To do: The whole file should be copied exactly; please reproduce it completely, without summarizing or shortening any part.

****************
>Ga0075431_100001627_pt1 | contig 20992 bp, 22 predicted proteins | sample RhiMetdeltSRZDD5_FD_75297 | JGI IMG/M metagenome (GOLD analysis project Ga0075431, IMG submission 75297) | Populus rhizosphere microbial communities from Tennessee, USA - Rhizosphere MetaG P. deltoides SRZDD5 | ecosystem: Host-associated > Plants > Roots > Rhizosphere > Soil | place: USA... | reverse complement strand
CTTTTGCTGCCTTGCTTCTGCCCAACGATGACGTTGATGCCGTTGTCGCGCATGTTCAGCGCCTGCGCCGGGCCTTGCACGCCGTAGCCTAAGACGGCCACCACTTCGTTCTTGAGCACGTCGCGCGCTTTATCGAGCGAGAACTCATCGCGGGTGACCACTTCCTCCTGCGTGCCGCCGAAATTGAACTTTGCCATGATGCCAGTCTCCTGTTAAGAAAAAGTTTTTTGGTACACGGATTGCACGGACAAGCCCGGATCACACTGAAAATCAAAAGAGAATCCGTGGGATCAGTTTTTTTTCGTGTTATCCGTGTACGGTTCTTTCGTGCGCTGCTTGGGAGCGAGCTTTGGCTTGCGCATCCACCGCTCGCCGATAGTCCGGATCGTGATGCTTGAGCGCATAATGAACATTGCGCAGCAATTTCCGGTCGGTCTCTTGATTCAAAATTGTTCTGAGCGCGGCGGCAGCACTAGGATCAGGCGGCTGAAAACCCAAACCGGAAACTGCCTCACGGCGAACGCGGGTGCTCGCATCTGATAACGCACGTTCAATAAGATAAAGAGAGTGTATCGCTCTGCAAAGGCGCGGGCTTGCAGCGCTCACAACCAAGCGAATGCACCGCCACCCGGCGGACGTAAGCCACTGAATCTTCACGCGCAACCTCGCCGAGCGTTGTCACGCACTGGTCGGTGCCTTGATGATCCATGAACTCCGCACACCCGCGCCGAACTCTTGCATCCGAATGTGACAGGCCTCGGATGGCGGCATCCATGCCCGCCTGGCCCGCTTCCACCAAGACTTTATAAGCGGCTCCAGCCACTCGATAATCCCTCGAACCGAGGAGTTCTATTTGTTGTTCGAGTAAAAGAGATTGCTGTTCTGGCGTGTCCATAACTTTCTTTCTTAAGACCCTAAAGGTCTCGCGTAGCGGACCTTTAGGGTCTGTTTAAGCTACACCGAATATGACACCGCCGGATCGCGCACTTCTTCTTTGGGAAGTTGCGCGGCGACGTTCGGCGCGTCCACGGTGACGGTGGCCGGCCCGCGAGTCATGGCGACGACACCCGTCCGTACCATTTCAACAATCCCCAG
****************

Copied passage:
>Ga0075431_100001627_pt1 | contig 20992 bp, 22 predicted proteins | sample RhiMetdeltSRZDD5_FD_75297 | JGI IMG/M metagenome (GOLD analysis project Ga0075431, IMG submission 75297) | Populus rhizosphere microbial communities from Tennessee, USA - Rhizosphere MetaG P. deltoides SRZDD5 | ecosystem: Host-associated > Plants > Roots > Rhizosphere > Soil | place: USA... | reverse complement strand
CTTTTGCTGCCTTGCTTCTGCCCAACGATGACGTTGATGCCGTTGTCGCGCATGTTCAGCGCCTGCGCCGGGCCTTGCACGCCGTAGCCTAAGACGGCCACCACTTCGTTCTTGAGCACGTCGCGCGCTTTATCGAGCGAGAACTCATCGCGGGTGACCACTTCCTCCTGCGTGCCGCCGAAATTGAACTTTGCCATGATGCCAGTCTCCTGTTAAGAAAAAGTTTTTTGGTACACGGATTGCACGGACAAGCCCGGATCACACTGAAAATCAAAAGAGAATCCGTGGGATCAGTTTTTTTTCGTGTTATCCGTGTACGGTTCTTTCGTGCGCTGCTTGGGAGCGAGCTTTGGCTTGCGCATCCACCGCTCGCCGATAGTCCGGATCGTGATGCTTGAGCGCATAATGAACATTGCGCAGCAATTTCCGGTCGGTCTCTTGATTCAAAATTGTTCTGAGCGCGGCGGCAGCACTAGGATCAGGCGGCTGAAAACCCAAACCGGAAACTGCCTCACGGCGAACGCGGGTGCTCGCATCTGATAACGCACGTTCAATAAGATAAAGAGAGTGTATCGCTCTGCAAAGGCGCGGGCTTGCAGCGCTCACAACCAAGCGAATGCACCGCCACCCGGCGGACGTAAGCCACTGAATCTTCACGCGCAACCTCGCCGAGCGTTGTCACGCACTGGTCGGTGCCTTGATGATCCATGAACTCCGCACACCCGCGCCGAACTCTTGCATCCGAATGTGACAGGCCTCGGATGGCGGCATCCATGCCCGCCTGGCCCGCTTCCACCAAGACTTTATAAGCGGCTCCAGCCACTCGATAATCCCTCGAACCGAGGAGTTCTATTTGTTGTTCGAGTAAAAGAGATTGCTGTTCTGGCGTGTCCATAACTTTCTTTCTTAAGACCCTAAAGGTCTCGCGTAGCGGACCTTTAGGGTCTGTTTAAGCTACACCGAATATGACACCGCCGGATCGCGCACTTCTTCTTTGGGAAGTTGCGCGGCGACGTTCGGCGCGTCCACGGTGACGGTGGCCGGCCCGCGAGTCATGGCGACGACACCCGTCCGTACCATTTCAACAATCCCCAG